One of the three preserved historical churches of the Dominican Order in the region, which are now the only material remnants of the Order’s activity in Upper Silesia from the 13th to the 19th century. Despite the alterations made to the church interior in the first half of the 20th century in the course of adaptation thereof as a museum exhibition space, the church remains a well-preserved example of a typical Dominican church both in terms of its silhouette and overall size, its distinctive features still readily identifiable. In addition, it is the most recent among the three medieval churches surviving within the limits of the historic town walls in Racibórz.

History

Established in 1306 at the initiative of Przemysław, a local priest, the convent of Dominican nuns in Racibórz formed part of a dense network of Silesian monastic centres of the Dominican Order. During the period in question, i.e. in the 13th century and the early 14th century, a total of 13 of these had been monasteries, compared to a mere two convents. The conventual complex with the church of the Holy Spirit was designed in accordance with the rules of the Dominican Order, standing within the limits of the town walls, in the vicinity of the erstwhile market square. Both the church and the now-defunct convent were erected in the years 1317-1335. Despite the intervening centuries, the church has survived to the present day with very few changes. Designed according to the stringent, 13th-century conventual principles of the Dominican Order, the church featured a rather austere appearance, its single-nave main body equipped with a flat ceiling; the church also featured an elongated, simple choir gallery and no tower. It was only at a later stage in the building’s existence that a tower was added on its southern side and was subsequently extended upwards in the 17th or 18th century. The preserved architectural detailing dating back to the period when the church was built is characteristic of the late, reductionist phase in Gothic architecture, indicating that the building had different artistic origins than the two other Gothic churches surviving in the town of Racibórz. The chapel of St Dominic, positioned on the northern side of the church, originates from more or less the same period as the church itself, having been constructed no later than in 1359; it was later extended in the centuries that followed and functioned as the mausoleum of the Racibórz dukes. It is important to note that, unlike the parish church and the church of the Dominican monks, this building did not suffer significant damage during the fires which swept across the town on numerous occasions. The architecture of the now-vanished convent is known mostly from 19th-century archival documents. The convent was a typical complex consisting of two-storey buildings positioned north of the church, around a rectangular garth surrounded by cloisters. The surviving wall paintings inside the chancel and the nave were executed somewhere around the year 1635. The porch adjoining the southern side of the church, demolished in 1937, had also been a 17th-century addition. The convent itself was abolished in 1810. In 1813, the church was handed over to the Evangelical community, resulting in the demolition of the convent buildings and the chapel of St Dominic, while the nave received new, wooden galleries, its interior now illuminated by added windows. In 1936, the church was adapted to serve as a museum, with both the nave and the chancel being subdivided vertically into separate storeys.

Description

The church is situated within the limits of the former own walls, in the western part of the historic part of town, on the northern side of what is now known as Plac Księżnej Ofki Piastówny (the square of duchess Ofka Piastówna). The church forms part of the street frontage, adjoined to both the east and the west by tenement houses from the late 19th/early 20th century. The church itself, oriented towards the east, is a brick structure consisting of a rectangular nave and a narrower, elongated two-bay chancel with a rectangular end section. The compact main body of the church and its chancel are covered with separate gable roofs. A tower topped with a cupola added at a later date is positioned in the south-western corner of the nave. The church is adjoined by a row of annexes which are all that remain of the now-vanished convent and which have subsequently been adapted to serve as museum exhibition space and a staircase. The individual façades of the church are designed in the Gothic style, enlivened by a symmetrical arrangement of windows topped with semi-circular and pointed arches, flanked by single-stepped buttresses. The tripartite design of some of the windows is the result of the introduction of side galleries in the 19th century, leading to the original, Gothic windows being partially bricked up. The western part of the façade is partially obscured by the tenement house added at the turn of the 20th century. The interior of the church has been substantially remodelled in the course of adaptation thereof as museum exhibition space in the early 20th century, with the entire space now being divided into two separate storeys. The chancel and the nave are separated by a chancel arch wall with a pointed-arch aperture. The two-bay chancel features a ribbed groin vault, its ribs converging on plain, circular keystones. The nave, on the other hand, features a wooden beamed ceiling concealed beneath a dropped ceiling. A tripartite, pointed-arch window with original stone tracery has been preserved in the upper section of the eastern chancel wall. The original fittings of the church have not survived. Fragments of Late Renaissance painted decorations from the 1st half of the 17th century - including the depiction of the Sending of the Holy Spirit on the eastern chancel wall and the Adoration of Blessed Euphemia on the western wall of the nave - have been discovered in the 1960s. The latter wall is also adorned with an embedded tomb slab commemorating the duke and his wife (a relic of a tomb chest from ca. 1500), positioned at the ground-floor level.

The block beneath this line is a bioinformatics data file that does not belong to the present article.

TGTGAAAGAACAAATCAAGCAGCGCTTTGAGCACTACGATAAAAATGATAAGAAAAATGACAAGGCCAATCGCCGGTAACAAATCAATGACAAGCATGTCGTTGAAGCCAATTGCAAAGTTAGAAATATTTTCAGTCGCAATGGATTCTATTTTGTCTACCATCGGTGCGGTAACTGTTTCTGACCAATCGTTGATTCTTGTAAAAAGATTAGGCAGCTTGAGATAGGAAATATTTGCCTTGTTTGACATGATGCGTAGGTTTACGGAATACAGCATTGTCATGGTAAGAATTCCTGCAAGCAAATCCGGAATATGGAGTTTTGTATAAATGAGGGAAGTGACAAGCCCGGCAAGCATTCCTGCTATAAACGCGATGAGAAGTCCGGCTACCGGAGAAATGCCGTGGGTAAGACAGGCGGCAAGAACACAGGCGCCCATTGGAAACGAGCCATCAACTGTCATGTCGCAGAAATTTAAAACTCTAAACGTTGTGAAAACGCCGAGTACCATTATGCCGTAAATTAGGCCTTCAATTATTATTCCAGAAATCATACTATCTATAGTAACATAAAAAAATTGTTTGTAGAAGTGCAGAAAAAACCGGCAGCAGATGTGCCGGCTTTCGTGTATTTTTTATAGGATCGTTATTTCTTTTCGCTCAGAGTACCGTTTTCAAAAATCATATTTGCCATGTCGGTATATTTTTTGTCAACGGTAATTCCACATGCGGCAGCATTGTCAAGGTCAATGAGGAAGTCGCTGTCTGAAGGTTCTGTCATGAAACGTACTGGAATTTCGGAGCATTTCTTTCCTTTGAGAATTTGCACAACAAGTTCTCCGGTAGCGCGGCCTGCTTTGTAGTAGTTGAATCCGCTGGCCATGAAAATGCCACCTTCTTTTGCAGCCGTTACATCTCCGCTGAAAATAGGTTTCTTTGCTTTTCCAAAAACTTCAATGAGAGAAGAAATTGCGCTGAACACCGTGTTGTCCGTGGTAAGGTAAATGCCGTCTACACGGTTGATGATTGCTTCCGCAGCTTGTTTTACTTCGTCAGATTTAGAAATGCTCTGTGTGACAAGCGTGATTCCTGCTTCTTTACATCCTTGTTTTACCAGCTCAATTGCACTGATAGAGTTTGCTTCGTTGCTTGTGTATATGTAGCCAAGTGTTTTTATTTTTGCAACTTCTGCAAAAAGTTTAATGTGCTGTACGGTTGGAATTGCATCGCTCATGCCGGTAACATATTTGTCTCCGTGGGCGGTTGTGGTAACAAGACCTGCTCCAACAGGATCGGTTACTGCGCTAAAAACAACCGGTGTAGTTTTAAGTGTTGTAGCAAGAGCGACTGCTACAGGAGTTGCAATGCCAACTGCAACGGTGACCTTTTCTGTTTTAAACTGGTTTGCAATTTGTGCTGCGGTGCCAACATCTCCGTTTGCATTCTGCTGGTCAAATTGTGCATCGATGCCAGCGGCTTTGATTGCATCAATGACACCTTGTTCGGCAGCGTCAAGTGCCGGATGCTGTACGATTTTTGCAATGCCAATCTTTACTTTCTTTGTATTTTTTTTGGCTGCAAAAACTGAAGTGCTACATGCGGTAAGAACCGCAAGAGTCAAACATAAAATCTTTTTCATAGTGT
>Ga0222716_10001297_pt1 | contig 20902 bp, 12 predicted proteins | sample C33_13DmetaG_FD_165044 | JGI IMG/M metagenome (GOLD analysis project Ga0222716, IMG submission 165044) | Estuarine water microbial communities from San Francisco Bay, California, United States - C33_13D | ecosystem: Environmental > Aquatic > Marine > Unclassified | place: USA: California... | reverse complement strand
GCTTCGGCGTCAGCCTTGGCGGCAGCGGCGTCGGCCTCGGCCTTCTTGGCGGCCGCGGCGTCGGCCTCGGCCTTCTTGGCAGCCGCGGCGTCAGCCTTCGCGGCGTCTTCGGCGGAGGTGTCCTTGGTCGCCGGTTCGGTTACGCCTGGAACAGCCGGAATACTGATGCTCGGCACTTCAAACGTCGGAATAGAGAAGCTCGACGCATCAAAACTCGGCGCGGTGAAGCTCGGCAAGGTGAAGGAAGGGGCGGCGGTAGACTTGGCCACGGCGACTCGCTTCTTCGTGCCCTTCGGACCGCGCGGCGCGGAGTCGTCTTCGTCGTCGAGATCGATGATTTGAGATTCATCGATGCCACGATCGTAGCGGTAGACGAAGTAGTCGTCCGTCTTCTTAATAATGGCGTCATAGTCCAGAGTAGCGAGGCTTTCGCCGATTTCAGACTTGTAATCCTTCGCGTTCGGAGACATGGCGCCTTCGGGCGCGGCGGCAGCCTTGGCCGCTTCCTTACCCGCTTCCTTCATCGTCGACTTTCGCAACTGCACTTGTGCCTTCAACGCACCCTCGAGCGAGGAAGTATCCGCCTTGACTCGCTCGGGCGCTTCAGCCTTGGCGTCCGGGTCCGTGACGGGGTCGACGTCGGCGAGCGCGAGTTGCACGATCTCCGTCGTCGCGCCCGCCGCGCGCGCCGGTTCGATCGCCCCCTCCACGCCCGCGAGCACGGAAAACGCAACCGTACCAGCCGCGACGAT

The historic monument is accessible to visitors. The building is currently a museum.

compiled by Agnieszka Olczyk, Regional Branch of the National Heritage Board of Poland in Katowice, 17-10-2014.

Bibliography

  • Czechowicz B., Fundacje artystyczne książąt raciborskich u schyłku średniowiecza, [in:] Sztuka Górnego Śląska na przecięciu dróg europejskich i regionalnych, E. Chojecka (ed.), Katowice 1999, pp. 11-32.
  • Architectural monument record sheet. The Dominican monastic church of the Holy Spirit, currently serving as a museum [in Racibórz], compiled by J. Sawiński, 2001, Archive of the National Heritage Board of Poland
  • Katalog zabytków sztuki w Polsce, Vol. VII, woj. opolskie, issue 13: powiat raciborski, T. Chrzanowski, M. Kornecki (eds.), pp. 46-47.
  • Kutzner M., Racibórz, Wrocław 1965.
  • Małachowicz E., Architektura zakonu dominikanów na Śląsku, [in:] Z dziejów sztuki śląskiej, Z. Świechowski (ed.), Warsaw 1978, pp. 93-148.
  • Zabytki Sztuki w Polsce. Śląsk, S. Brzezicki, C. Nielsen (eds.), Warsaw 2006, pp. 725.

transport time to the next site

2 min

dom, ob. muzeum
Racibórz

15 minuts

transport time to the next site

3 min

budynek bramny
Racibórz

30 minutes

Zespół zamkowy
Racibórz

30 minutes

transport time to the next site

3 min

Kaplica zamkowa św. Tomasza Kantuaryjskiego
Racibórz

30 minutes

transport time to the next site

3 min

park
Racibórz

30 minutes

transport time to the next site

2 min

budynek przystani żeglarskiej
Racibórz

15 minuts

transport time to the next site

8 min

Zespół zakładu karnego
Racibórz

30 minutes

zakład karny
Racibórz

15 minuts